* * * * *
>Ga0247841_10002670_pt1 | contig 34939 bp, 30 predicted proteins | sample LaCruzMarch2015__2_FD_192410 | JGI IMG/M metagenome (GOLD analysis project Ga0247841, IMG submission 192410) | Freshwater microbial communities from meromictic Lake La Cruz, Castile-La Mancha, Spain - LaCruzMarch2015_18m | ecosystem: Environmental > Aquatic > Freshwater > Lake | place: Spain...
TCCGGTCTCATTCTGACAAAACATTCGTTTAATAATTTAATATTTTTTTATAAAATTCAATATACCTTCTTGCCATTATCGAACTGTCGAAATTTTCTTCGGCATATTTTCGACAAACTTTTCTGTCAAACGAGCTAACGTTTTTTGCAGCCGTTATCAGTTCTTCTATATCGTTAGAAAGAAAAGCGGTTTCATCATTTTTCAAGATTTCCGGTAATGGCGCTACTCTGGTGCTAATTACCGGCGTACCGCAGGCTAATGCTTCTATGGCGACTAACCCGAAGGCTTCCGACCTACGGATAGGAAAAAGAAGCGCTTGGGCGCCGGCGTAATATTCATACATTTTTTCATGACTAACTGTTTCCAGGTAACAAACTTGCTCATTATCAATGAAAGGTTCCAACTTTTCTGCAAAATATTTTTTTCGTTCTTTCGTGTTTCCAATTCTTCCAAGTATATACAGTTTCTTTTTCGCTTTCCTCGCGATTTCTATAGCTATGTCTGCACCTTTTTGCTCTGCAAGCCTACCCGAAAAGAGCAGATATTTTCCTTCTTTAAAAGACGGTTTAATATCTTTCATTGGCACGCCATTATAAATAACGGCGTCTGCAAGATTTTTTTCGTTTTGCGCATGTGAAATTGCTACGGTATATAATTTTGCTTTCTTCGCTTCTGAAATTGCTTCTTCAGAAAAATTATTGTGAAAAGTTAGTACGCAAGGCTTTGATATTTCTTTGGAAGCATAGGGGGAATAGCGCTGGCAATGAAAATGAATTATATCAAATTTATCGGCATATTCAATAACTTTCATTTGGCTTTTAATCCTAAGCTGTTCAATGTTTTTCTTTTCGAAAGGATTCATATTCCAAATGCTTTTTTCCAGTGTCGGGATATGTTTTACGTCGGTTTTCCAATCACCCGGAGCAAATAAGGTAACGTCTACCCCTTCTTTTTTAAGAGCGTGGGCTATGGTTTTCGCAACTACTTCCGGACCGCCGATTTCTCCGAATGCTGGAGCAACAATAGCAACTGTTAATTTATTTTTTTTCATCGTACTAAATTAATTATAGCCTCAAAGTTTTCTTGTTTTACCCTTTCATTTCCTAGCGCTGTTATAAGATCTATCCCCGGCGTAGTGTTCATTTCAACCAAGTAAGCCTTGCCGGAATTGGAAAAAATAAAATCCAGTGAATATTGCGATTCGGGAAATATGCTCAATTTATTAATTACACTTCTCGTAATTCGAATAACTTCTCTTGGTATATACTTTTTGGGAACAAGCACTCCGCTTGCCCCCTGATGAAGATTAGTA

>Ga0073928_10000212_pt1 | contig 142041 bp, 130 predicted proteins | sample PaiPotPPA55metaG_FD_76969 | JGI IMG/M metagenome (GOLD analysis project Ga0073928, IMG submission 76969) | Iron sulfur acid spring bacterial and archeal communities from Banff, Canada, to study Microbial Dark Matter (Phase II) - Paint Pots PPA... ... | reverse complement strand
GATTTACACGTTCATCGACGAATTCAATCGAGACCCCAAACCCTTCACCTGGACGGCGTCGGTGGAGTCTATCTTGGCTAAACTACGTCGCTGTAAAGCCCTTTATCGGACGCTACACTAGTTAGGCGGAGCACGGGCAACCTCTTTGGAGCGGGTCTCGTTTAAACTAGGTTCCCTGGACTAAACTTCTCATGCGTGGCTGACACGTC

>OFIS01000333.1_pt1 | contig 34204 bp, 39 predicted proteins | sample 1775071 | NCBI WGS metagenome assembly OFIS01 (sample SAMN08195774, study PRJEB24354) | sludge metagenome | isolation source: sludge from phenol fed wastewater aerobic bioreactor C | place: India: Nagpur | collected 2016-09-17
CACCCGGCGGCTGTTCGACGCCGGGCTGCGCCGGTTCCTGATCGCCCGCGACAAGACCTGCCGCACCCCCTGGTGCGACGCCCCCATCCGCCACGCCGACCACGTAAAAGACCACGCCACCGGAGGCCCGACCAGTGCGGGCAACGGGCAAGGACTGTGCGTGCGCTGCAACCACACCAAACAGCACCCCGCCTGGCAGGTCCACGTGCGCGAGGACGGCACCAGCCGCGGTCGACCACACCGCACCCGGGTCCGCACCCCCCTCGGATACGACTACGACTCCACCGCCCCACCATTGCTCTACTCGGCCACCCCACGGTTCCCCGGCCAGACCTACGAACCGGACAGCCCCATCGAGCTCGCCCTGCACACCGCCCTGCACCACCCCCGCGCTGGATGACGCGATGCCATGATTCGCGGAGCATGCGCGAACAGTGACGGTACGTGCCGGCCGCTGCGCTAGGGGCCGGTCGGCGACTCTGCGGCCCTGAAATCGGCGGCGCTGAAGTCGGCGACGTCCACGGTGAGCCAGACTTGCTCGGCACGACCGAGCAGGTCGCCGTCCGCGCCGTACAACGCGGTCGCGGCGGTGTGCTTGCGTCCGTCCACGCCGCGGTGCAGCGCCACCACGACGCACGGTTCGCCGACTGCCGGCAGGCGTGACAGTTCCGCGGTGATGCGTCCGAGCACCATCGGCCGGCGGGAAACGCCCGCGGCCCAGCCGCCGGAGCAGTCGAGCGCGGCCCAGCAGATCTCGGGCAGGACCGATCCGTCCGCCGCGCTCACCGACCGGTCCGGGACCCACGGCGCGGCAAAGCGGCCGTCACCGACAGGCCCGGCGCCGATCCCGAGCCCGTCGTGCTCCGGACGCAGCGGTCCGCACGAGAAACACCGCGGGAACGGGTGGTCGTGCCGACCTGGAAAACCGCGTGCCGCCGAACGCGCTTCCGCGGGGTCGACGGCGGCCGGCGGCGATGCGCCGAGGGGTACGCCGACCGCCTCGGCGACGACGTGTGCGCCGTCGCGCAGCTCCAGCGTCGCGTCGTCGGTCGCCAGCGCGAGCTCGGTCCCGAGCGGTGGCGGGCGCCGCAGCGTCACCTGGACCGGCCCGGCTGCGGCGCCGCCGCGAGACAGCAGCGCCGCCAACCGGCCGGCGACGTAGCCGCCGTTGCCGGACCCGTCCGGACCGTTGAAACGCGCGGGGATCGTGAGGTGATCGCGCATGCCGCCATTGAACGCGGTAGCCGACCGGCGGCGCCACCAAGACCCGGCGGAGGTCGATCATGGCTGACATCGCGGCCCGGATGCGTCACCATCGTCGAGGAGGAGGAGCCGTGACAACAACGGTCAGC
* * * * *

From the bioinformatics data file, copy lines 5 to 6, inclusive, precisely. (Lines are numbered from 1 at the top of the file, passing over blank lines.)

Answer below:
>OFIS01000333.1_pt1 | contig 34204 bp, 39 predicted proteins | sample 1775071 | NCBI WGS metagenome assembly OFIS01 (sample SAMN08195774, study PRJEB24354) | sludge metagenome | isolation source: sludge from phenol fed wastewater aerobic bioreactor C | place: India: Nagpur | collected 2016-09-17
CACCCGGCGGCTGTTCGACGCCGGGCTGCGCCGGTTCCTGATCGCCCGCGACAAGACCTGCCGCACCCCCTGGTGCGACGCCCCCATCCGCCACGCCGACCACGTAAAAGACCACGCCACCGGAGGCCCGACCAGTGCGGGCAACGGGCAAGGACTGTGCGTGCGCTGCAACCACACCAAACAGCACCCCGCCTGGCAGGTCCACGTGCGCGAGGACGGCACCAGCCGCGGTCGACCACACCGCACCCGGGTCCGCACCCCCCTCGGATACGACTACGACTCCACCGCCCCACCATTGCTCTACTCGGCCACCCCACGGTTCCCCGGCCAGACCTACGAACCGGACAGCCCCATCGAGCTCGCCCTGCACACCGCCCTGCACCACCCCCGCGCTGGATGACGCGATGCCATGATTCGCGGAGCATGCGCGAACAGTGACGGTACGTGCCGGCCGCTGCGCTAGGGGCCGGTCGGCGACTCTGCGGCCCTGAAATCGGCGGCGCTGAAGTCGGCGACGTCCACGGTGAGCCAGACTTGCTCGGCACGACCGAGCAGGTCGCCGTCCGCGCCGTACAACGCGGTCGCGGCGGTGTGCTTGCGTCCGTCCACGCCGCGGTGCAGCGCCACCACGACGCACGGTTCGCCGACTGCCGGCAGGCGTGACAGTTCCGCGGTGATGCGTCCGAGCACCATCGGCCGGCGGGAAACGCCCGCGGCCCAGCCGCCGGAGCAGTCGAGCGCGGCCCAGCAGATCTCGGGCAGGACCGATCCGTCCGCCGCGCTCACCGACCGGTCCGGGACCCACGGCGCGGCAAAGCGGCCGTCACCGACAGGCCCGGCGCCGATCCCGAGCCCGTCGTGCTCCGGACGCAGCGGTCCGCACGAGAAACACCGCGGGAACGGGTGGTCGTGCCGACCTGGAAAACCGCGTGCCGCCGAACGCGCTTCCGCGGGGTCGACGGCGGCCGGCGGCGATGCGCCGAGGGGTACGCCGACCGCCTCGGCGACGACGTGTGCGCCGTCGCGCAGCTCCAGCGTCGCGTCGTCGGTCGCCAGCGCGAGCTCGGTCCCGAGCGGTGGCGGGCGCCGCAGCGTCACCTGGACCGGCCCGGCTGCGGCGCCGCCGCGAGACAGCAGCGCCGCCAACCGGCCGGCGACGTAGCCGCCGTTGCCGGACCCGTCCGGACCGTTGAAACGCGCGGGGATCGTGAGGTGATCGCGCATGCCGCCATTGAACGCGGTAGCCGACCGGCGGCGCCACCAAGACCCGGCGGAGGTCGATCATGGCTGACATCGCGGCCCGGATGCGTCACCATCGTCGAGGAGGAGGAGCCGTGACAACAACGGTCAGC